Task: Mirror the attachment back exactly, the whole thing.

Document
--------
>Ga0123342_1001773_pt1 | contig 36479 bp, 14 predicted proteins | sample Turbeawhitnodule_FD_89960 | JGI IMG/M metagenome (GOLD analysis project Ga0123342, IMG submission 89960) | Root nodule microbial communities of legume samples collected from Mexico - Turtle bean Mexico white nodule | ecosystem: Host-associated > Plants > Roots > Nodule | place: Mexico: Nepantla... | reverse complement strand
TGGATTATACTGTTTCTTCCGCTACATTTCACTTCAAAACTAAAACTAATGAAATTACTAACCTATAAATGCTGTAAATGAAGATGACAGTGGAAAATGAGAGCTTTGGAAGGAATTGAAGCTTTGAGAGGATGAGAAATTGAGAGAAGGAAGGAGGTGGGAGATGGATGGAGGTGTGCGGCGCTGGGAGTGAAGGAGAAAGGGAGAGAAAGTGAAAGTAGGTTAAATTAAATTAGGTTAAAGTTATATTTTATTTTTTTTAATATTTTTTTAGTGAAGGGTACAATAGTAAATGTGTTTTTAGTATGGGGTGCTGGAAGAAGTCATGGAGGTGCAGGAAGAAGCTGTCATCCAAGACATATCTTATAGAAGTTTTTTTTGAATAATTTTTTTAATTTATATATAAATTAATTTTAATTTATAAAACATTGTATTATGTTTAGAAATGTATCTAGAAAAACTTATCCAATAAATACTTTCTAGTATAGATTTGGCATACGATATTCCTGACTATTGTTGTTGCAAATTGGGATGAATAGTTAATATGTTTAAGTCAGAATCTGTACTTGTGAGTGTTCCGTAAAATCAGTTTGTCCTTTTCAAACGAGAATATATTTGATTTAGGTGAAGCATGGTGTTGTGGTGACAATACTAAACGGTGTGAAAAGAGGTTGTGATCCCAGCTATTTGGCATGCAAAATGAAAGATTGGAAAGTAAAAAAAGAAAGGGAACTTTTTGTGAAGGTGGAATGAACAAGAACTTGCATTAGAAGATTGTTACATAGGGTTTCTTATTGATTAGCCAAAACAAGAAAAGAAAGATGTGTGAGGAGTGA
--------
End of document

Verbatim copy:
>Ga0123342_1001773_pt1 | contig 36479 bp, 14 predicted proteins | sample Turbeawhitnodule_FD_89960 | JGI IMG/M metagenome (GOLD analysis project Ga0123342, IMG submission 89960) | Root nodule microbial communities of legume samples collected from Mexico - Turtle bean Mexico white nodule | ecosystem: Host-associated > Plants > Roots > Nodule | place: Mexico: Nepantla... | reverse complement strand
TGGATTATACTGTTTCTTCCGCTACATTTCACTTCAAAACTAAAACTAATGAAATTACTAACCTATAAATGCTGTAAATGAAGATGACAGTGGAAAATGAGAGCTTTGGAAGGAATTGAAGCTTTGAGAGGATGAGAAATTGAGAGAAGGAAGGAGGTGGGAGATGGATGGAGGTGTGCGGCGCTGGGAGTGAAGGAGAAAGGGAGAGAAAGTGAAAGTAGGTTAAATTAAATTAGGTTAAAGTTATATTTTATTTTTTTTAATATTTTTTTAGTGAAGGGTACAATAGTAAATGTGTTTTTAGTATGGGGTGCTGGAAGAAGTCATGGAGGTGCAGGAAGAAGCTGTCATCCAAGACATATCTTATAGAAGTTTTTTTTGAATAATTTTTTTAATTTATATATAAATTAATTTTAATTTATAAAACATTGTATTATGTTTAGAAATGTATCTAGAAAAACTTATCCAATAAATACTTTCTAGTATAGATTTGGCATACGATATTCCTGACTATTGTTGTTGCAAATTGGGATGAATAGTTAATATGTTTAAGTCAGAATCTGTACTTGTGAGTGTTCCGTAAAATCAGTTTGTCCTTTTCAAACGAGAATATATTTGATTTAGGTGAAGCATGGTGTTGTGGTGACAATACTAAACGGTGTGAAAAGAGGTTGTGATCCCAGCTATTTGGCATGCAAAATGAAAGATTGGAAAGTAAAAAAAGAAAGGGAACTTTTTGTGAAGGTGGAATGAACAAGAACTTGCATTAGAAGATTGTTACATAGGGTTTCTTATTGATTAGCCAAAACAAGAAAAGAAAGATGTGTGAGGAGTGA